A question I don't expect my colleague Julie Etchingham to put to the two party leaders in ITV's debate is the one that has been nagging away at me for days: why is the policy-making that will underpin the election manifestos we'll get from the parties over the next few days so lacking in intellectual rigour?
What we have from both parties are big ambitions – 'free broadband for everyone' from Labour, 'Brexit totally done and dusted by the end of 2020' from Boris Johnson – based either on a highly selective use of second-hand research (Labour's analysis of the costs and practicability of nationalising full-fibre broadband roll-out) or predicated on the challenging notion that Johnson has near magical negotiating skills.
Politics these days seems all about tugging at our emotions, rather than coming up with proposals whose tyres can actually be kicked.
It is a degradation of discourse that first became conspicuous during the Brexit referendum in 2016.
But what I can't judge is whether today's flabby arguments are the consequence of the collapse in standards that took place during the referendum – the first outing for the idea that experts are not to be trusted – or whether the lousy content of the referendum arguments was a consequence of broader cultural and media changes (the hegemony of emotion in social media would be one explanation).
It was not always like this.
As political editor of the FT in the 1990s, I was literally deluged with detailed and densely argued legal and economic documents from New Labour that paved the way for Gordon Brown's highly controversial plan to levy a windfall tax on the excess profits of the privatised utilities.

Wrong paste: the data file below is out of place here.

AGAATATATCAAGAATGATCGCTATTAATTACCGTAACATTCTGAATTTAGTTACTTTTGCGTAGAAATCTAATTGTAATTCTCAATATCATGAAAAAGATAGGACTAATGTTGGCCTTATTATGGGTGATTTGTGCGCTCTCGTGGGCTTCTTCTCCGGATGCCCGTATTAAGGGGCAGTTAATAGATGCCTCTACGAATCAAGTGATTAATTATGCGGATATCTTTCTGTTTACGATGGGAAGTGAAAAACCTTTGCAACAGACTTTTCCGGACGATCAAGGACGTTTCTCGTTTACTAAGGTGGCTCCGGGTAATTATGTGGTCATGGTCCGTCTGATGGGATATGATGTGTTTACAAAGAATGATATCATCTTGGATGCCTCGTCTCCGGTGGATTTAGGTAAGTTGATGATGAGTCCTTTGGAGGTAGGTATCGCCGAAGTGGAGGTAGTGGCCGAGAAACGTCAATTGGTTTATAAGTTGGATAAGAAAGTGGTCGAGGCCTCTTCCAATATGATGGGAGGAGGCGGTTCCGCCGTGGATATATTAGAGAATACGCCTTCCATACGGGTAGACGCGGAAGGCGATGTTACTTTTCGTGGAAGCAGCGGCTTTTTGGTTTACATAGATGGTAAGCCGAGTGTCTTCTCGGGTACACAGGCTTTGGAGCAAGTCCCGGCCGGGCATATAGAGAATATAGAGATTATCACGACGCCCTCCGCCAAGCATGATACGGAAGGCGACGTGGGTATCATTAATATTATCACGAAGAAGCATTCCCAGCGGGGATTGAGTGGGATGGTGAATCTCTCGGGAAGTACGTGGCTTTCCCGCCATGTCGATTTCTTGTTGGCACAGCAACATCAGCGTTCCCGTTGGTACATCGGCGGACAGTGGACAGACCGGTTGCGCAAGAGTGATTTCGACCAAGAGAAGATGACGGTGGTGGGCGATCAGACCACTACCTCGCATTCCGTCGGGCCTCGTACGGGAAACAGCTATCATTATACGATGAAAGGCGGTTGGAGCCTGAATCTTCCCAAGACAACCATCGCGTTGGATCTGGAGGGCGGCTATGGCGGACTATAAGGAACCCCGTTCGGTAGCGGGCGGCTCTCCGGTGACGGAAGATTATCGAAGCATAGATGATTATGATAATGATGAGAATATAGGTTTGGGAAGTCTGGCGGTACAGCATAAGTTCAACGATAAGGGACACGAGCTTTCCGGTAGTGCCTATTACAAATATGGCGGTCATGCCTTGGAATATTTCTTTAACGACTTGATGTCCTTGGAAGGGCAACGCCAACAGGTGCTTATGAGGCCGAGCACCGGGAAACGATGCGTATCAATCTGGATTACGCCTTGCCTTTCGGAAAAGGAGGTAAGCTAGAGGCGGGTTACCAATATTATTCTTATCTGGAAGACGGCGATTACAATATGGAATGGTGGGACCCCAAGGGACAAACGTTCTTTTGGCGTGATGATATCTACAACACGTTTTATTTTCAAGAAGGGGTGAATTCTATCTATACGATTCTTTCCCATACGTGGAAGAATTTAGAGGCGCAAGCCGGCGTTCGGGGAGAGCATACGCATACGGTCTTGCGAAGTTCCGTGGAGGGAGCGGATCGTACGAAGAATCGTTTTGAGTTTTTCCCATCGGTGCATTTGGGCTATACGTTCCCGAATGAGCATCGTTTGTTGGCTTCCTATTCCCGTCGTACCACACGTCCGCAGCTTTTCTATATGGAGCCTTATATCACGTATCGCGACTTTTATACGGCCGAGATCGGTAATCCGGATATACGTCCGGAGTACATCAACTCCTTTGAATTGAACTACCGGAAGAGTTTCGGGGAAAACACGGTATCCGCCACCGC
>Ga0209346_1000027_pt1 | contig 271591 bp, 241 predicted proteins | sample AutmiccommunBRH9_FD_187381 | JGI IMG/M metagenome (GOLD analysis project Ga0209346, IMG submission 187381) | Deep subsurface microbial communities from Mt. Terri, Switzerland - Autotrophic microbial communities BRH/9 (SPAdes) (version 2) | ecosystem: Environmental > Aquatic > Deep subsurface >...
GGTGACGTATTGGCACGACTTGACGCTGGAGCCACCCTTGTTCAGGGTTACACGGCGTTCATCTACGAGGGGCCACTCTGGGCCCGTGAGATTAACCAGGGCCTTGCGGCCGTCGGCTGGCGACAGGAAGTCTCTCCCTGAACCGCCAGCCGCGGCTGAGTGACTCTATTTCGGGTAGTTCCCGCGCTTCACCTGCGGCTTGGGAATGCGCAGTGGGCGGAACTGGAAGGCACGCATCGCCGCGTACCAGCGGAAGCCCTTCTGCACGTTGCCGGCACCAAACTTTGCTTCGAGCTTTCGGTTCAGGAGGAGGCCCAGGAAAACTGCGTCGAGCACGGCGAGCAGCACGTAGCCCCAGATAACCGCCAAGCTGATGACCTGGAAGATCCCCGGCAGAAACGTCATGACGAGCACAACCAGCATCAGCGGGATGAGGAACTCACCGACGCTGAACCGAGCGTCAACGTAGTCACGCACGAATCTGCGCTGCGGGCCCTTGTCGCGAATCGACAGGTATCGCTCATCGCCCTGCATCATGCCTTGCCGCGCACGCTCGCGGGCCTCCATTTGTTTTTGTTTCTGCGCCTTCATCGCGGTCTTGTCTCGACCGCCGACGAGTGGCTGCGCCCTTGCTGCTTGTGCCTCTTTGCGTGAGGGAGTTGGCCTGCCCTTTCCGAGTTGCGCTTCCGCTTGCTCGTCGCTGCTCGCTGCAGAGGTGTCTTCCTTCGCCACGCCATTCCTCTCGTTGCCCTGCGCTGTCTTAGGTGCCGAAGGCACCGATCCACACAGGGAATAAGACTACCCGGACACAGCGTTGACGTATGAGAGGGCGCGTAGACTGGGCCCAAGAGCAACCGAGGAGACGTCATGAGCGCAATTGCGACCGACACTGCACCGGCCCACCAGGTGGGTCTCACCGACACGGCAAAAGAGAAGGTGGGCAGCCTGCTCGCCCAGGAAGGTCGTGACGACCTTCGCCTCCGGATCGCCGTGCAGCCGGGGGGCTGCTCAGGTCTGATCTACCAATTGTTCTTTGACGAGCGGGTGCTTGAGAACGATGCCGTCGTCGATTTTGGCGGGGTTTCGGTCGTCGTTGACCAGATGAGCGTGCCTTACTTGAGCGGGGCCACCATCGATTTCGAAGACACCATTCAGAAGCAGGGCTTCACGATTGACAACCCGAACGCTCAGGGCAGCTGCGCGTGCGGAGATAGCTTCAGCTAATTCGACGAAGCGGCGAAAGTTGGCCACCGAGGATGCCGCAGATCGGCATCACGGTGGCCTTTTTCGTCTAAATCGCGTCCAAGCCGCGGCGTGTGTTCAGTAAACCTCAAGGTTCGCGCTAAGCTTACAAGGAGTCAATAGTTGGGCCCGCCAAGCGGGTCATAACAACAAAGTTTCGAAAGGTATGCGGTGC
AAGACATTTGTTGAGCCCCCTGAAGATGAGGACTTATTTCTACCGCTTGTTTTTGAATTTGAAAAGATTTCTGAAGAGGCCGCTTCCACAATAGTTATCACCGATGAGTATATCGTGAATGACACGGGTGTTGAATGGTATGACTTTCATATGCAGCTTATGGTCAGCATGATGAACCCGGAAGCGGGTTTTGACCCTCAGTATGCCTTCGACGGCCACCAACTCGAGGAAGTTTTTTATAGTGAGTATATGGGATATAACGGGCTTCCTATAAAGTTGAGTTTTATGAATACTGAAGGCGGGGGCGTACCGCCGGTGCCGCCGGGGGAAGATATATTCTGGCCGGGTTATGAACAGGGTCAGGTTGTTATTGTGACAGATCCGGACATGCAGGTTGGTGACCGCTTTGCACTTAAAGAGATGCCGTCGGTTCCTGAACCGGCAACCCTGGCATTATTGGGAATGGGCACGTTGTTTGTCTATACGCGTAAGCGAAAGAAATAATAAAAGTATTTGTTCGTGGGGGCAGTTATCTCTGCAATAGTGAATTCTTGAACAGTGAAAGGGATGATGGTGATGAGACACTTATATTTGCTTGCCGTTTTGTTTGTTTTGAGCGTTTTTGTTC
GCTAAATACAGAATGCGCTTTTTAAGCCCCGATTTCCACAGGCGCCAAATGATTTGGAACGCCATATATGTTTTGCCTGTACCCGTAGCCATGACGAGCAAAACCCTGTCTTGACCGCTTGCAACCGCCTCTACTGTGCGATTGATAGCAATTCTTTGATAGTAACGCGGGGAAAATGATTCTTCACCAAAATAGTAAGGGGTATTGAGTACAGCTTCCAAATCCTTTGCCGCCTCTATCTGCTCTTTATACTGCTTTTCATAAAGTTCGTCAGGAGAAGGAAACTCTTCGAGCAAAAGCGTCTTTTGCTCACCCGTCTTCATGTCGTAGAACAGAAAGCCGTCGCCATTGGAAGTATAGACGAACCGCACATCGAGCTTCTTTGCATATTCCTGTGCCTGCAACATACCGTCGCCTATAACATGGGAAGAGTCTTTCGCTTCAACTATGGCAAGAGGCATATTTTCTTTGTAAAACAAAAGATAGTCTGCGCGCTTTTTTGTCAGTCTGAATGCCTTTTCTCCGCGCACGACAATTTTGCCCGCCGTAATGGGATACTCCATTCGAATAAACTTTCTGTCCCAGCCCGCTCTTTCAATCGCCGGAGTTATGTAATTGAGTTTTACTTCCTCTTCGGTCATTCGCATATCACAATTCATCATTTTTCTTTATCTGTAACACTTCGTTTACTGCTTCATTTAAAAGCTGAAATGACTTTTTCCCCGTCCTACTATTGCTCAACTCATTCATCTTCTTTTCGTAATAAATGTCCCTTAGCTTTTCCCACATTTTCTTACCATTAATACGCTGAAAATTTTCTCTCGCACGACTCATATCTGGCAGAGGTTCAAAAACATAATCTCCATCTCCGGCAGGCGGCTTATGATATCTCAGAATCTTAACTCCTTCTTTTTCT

And the Brown/ Balls Treasury team was just as fastidious when it came to their bold plan to give autonomous control over interest rates to the Bank of England.
So when Blair's Labour won the election by a landslide in 1997, both bold policies were 'oven-ready', to coin Johnson’s current Brexit cliché of choice, and could be implemented remarkably smoothly and rapidly.
How different from what we see from both big parties today.
For example, Boris Johnson says he wants an 'Australian points-based system' to determine which immigrants with which skills would be good for the economy and should therefore be let into the UK. But the Tories also say migrants could only come here if already furnished with a job offer.
Now both ambitions are comprehensible. The problem is they are incompatible – in that Australia does not insist that all migrants must know in advance where they will be working.
And don't get me started on whether there is the faintest chance Johnson can negotiate and implement a comprehensive trade deal with the EU by the end of 2020, which he told me only a few days ago would be even easier than pie.
As for Labour's plan to provide free, fast broadband access to all of us, its cost estimate – £20 billion for digging up the ground and laying the fibre – is based on calculations made for the government and by the government for an assessment of what it would cost to roll out and operate a fibre network in the current conditions of a competitive market. Which is not remotely what Labour plans.